Pelz-Sharpe: The link is tying everything back to a measurable business process, all the new technology and new ways of working are of zero value unless you can do that. That is the big lesson of the initial failure of enterprise social networks (ESN’s) brought us (for example) – social for social’s sake is fun but not something I want to pay for, seems obvious but it was a painful lesson for many vendors and investors. Tie that social/collaborative support to a line-of-business and improve that line-of-business then the checkbook comes out. Some real world examples we are starting to see emerge are in the world of better hospital patient monitoring/diagnosis and triaging customer support in real time via social networks

Q: What unresolved issue or key challenge do you think is the key to making social business a positive?

Pelz-Sharpe: The recognition that technology needs to be human centric - rather than the other way round. I like to reference the Big Bang Theory’s Sheldon in this regard, as he stereotypically personifies much of the legacy thinking in our industry. Sheldon believes everything can be automated, everything can be done faster, and the world would be better without changeable, fickle humans. Tech for its own sake is on a short tether and the really smart money in Silicon Valley is recognizing that today, tech increasingly needs to meet specific business and job needs rather than just be fast and shiny (think IBM Watson). It needs to meet requirements in government, healthcare, retail, and manufacturing – tech increasingly needs to support the critical work that we do, not attempt to replace it. You can’t process-map people.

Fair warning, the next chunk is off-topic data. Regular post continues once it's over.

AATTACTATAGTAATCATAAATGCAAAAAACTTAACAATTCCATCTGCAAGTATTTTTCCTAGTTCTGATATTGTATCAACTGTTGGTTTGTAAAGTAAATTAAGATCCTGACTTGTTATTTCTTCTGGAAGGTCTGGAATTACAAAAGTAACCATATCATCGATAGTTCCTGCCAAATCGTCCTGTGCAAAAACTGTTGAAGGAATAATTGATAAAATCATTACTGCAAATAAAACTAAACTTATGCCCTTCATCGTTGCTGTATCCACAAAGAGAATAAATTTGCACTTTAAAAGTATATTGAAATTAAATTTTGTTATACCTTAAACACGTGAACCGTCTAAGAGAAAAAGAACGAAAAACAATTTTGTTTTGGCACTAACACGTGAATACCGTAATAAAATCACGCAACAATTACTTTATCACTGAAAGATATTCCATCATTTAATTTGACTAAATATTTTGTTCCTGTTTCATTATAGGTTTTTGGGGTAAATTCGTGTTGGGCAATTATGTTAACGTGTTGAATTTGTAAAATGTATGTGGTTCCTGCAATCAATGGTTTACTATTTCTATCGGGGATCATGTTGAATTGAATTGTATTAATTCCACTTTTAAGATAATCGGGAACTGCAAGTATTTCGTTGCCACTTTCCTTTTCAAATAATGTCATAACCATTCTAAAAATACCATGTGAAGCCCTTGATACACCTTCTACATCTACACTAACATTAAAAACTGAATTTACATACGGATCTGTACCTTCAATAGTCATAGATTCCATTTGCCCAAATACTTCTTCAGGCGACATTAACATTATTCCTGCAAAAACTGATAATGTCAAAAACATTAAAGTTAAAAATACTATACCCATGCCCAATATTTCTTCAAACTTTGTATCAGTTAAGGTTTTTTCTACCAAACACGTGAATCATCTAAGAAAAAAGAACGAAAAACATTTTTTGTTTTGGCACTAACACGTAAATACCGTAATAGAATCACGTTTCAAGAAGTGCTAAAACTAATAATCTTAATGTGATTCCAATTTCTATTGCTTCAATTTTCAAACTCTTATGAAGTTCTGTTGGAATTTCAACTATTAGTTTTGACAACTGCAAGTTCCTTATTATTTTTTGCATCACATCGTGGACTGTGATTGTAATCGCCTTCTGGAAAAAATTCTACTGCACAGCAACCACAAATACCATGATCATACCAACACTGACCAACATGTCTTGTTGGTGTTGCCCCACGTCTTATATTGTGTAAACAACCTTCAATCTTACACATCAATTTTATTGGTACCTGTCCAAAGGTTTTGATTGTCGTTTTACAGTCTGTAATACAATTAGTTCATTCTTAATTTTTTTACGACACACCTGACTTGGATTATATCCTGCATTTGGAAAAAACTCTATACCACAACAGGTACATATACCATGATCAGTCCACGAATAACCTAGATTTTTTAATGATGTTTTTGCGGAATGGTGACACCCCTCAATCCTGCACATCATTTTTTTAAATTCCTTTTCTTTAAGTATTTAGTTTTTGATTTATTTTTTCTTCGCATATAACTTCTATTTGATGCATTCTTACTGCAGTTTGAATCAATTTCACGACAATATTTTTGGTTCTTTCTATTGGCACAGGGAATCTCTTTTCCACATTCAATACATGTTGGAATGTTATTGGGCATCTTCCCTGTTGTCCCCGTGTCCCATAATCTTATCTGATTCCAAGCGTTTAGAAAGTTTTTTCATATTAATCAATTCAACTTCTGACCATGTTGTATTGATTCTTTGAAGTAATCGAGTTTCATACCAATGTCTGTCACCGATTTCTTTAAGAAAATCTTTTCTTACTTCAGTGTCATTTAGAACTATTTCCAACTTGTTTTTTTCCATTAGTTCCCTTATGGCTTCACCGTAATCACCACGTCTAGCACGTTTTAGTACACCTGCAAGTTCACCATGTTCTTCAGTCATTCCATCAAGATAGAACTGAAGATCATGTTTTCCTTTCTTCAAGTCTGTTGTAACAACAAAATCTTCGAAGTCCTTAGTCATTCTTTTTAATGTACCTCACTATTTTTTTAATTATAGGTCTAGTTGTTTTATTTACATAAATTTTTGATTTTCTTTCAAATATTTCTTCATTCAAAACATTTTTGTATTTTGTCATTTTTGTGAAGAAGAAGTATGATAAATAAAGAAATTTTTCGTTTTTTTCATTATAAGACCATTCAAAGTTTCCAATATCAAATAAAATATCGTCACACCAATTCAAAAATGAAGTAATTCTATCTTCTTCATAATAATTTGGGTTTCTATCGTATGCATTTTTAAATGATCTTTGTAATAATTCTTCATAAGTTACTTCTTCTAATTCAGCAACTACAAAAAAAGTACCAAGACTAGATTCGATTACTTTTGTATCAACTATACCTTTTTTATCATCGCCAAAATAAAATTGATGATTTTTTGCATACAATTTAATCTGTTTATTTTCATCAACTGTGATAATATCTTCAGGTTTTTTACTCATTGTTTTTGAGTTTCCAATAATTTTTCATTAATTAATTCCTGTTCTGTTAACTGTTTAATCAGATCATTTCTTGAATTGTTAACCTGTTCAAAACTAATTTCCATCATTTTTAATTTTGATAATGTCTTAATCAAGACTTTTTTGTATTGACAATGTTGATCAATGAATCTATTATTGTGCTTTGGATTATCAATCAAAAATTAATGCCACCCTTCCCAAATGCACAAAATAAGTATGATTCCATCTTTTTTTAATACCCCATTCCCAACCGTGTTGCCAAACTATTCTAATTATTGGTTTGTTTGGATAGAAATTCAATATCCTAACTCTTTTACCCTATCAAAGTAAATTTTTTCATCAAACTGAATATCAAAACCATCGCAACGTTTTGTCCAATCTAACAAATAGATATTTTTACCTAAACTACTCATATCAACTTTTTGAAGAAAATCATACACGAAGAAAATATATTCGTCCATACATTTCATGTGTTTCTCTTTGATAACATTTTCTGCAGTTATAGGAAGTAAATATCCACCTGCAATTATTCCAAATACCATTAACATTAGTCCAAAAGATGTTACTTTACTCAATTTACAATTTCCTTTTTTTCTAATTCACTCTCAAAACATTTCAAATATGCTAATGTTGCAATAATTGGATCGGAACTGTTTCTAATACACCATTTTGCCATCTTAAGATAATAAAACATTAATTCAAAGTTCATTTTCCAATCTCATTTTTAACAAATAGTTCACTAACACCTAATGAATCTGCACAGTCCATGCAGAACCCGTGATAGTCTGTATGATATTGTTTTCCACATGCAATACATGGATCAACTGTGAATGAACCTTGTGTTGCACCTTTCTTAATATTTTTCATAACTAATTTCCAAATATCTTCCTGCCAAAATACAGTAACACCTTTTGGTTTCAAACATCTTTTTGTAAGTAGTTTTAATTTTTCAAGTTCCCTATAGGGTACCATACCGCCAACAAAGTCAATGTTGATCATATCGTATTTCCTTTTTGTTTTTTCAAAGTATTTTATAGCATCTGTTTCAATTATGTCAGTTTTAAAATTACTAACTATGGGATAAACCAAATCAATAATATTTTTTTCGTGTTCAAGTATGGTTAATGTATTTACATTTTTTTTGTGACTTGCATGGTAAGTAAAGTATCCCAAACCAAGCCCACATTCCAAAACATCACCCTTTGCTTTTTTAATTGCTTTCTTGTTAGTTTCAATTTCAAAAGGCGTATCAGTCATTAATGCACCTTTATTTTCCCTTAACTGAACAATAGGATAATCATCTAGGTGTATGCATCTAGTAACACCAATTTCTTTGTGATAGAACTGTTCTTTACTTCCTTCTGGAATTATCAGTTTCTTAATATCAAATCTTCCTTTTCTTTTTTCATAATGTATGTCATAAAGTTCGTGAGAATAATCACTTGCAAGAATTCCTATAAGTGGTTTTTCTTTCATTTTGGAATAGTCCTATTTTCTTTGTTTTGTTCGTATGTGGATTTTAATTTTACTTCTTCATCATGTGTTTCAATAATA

Q: Let’s end on an up note; What’s a positive opportunity this new world holds for us?

Pelz-Sharpe: I don’t really do positive…..so this is a hard one! Actually I think there are huge opportunities opening up, ways to better engage with customers, citizens, and employees. No matter how you cut it, computers will always come back to 1s and 0s – yes or no – humans have a thousand variations between and change with the wind, that’s what makes one company succeed, another fail – it’s what saves or loses a life – the next era of enterprise computing will be easier to use, adapt to our needs, and will be super reliable anywhere anytime – that gives me hope.



#AIIM2014 #AIIM14 #enterprisesocialnetwork #ECM #SocialBusiness